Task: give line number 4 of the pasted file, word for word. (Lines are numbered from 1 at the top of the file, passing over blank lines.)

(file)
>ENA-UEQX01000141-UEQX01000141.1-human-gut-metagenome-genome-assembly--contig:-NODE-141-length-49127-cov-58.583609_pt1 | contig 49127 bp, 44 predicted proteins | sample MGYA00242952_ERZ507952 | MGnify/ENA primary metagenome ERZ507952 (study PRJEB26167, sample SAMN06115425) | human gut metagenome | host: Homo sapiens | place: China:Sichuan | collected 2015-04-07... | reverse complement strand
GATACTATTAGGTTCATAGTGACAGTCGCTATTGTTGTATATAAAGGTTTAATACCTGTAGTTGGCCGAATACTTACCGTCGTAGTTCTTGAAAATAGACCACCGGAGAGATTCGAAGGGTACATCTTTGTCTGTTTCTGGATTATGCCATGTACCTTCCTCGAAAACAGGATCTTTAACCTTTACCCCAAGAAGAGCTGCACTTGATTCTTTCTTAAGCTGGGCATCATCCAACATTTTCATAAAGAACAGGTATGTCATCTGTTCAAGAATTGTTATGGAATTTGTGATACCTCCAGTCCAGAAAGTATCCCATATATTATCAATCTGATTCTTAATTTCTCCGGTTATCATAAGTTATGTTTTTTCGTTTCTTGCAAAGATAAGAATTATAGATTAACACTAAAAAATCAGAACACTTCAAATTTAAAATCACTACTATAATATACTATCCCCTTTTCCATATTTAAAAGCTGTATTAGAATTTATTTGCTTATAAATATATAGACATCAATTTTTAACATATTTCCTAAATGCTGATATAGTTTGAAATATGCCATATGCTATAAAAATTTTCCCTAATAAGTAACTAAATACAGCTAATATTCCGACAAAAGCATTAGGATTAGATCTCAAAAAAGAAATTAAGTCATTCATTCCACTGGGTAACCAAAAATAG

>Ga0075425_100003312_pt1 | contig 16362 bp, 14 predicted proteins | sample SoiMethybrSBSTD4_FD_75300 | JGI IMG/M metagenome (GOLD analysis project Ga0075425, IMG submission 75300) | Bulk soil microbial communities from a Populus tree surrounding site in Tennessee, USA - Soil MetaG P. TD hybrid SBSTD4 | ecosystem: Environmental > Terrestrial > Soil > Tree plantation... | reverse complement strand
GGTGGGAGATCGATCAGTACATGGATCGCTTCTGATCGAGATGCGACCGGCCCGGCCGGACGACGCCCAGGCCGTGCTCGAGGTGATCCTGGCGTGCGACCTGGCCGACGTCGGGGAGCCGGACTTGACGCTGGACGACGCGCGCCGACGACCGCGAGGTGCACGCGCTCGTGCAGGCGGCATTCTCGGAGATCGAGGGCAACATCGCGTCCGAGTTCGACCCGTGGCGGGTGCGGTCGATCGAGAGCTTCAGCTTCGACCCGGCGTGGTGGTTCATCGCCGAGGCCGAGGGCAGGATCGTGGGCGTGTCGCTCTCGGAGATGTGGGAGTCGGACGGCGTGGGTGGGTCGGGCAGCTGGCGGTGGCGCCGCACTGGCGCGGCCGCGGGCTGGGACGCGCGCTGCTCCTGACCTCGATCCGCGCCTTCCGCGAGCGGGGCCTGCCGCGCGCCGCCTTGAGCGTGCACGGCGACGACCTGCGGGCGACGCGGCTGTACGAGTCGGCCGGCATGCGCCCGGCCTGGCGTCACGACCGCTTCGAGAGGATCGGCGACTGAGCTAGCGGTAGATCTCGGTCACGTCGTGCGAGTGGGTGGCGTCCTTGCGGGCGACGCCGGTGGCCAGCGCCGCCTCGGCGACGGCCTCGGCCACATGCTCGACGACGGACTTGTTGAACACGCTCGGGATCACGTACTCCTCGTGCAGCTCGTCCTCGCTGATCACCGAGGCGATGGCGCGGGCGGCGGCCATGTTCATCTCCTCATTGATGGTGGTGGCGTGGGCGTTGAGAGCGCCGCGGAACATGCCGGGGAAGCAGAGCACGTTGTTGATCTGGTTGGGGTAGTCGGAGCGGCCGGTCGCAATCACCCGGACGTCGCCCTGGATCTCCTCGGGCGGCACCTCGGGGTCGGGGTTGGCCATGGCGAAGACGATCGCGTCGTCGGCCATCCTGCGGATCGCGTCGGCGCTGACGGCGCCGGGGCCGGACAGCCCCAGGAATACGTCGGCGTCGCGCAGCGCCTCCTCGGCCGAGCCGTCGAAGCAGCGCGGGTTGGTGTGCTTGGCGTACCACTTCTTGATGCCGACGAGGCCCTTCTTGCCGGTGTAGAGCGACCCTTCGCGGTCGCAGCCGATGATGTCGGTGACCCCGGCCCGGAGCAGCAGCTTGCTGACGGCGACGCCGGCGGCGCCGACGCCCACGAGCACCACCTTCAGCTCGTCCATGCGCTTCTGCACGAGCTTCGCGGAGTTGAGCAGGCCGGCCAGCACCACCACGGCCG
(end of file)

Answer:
GGTGGGAGATCGATCAGTACATGGATCGCTTCTGATCGAGATGCGACCGGCCCGGCCGGACGACGCCCAGGCCGTGCTCGAGGTGATCCTGGCGTGCGACCTGGCCGACGTCGGGGAGCCGGACTTGACGCTGGACGACGCGCGCCGACGACCGCGAGGTGCACGCGCTCGTGCAGGCGGCATTCTCGGAGATCGAGGGCAACATCGCGTCCGAGTTCGACCCGTGGCGGGTGCGGTCGATCGAGAGCTTCAGCTTCGACCCGGCGTGGTGGTTCATCGCCGAGGCCGAGGGCAGGATCGTGGGCGTGTCGCTCTCGGAGATGTGGGAGTCGGACGGCGTGGGTGGGTCGGGCAGCTGGCGGTGGCGCCGCACTGGCGCGGCCGCGGGCTGGGACGCGCGCTGCTCCTGACCTCGATCCGCGCCTTCCGCGAGCGGGGCCTGCCGCGCGCCGCCTTGAGCGTGCACGGCGACGACCTGCGGGCGACGCGGCTGTACGAGTCGGCCGGCATGCGCCCGGCCTGGCGTCACGACCGCTTCGAGAGGATCGGCGACTGAGCTAGCGGTAGATCTCGGTCACGTCGTGCGAGTGGGTGGCGTCCTTGCGGGCGACGCCGGTGGCCAGCGCCGCCTCGGCGACGGCCTCGGCCACATGCTCGACGACGGACTTGTTGAACACGCTCGGGATCACGTACTCCTCGTGCAGCTCGTCCTCGCTGATCACCGAGGCGATGGCGCGGGCGGCGGCCATGTTCATCTCCTCATTGATGGTGGTGGCGTGGGCGTTGAGAGCGCCGCGGAACATGCCGGGGAAGCAGAGCACGTTGTTGATCTGGTTGGGGTAGTCGGAGCGGCCGGTCGCAATCACCCGGACGTCGCCCTGGATCTCCTCGGGCGGCACCTCGGGGTCGGGGTTGGCCATGGCGAAGACGATCGCGTCGTCGGCCATCCTGCGGATCGCGTCGGCGCTGACGGCGCCGGGGCCGGACAGCCCCAGGAATACGTCGGCGTCGCGCAGCGCCTCCTCGGCCGAGCCGTCGAAGCAGCGCGGGTTGGTGTGCTTGGCGTACCACTTCTTGATGCCGACGAGGCCCTTCTTGCCGGTGTAGAGCGACCCTTCGCGGTCGCAGCCGATGATGTCGGTGACCCCGGCCCGGAGCAGCAGCTTGCTGACGGCGACGCCGGCGGCGCCGACGCCCACGAGCACCACCTTCAGCTCGTCCATGCGCTTCTGCACGAGCTTCGCGGAGTTGAGCAGGCCGGCCAGCACCACCACGGCCG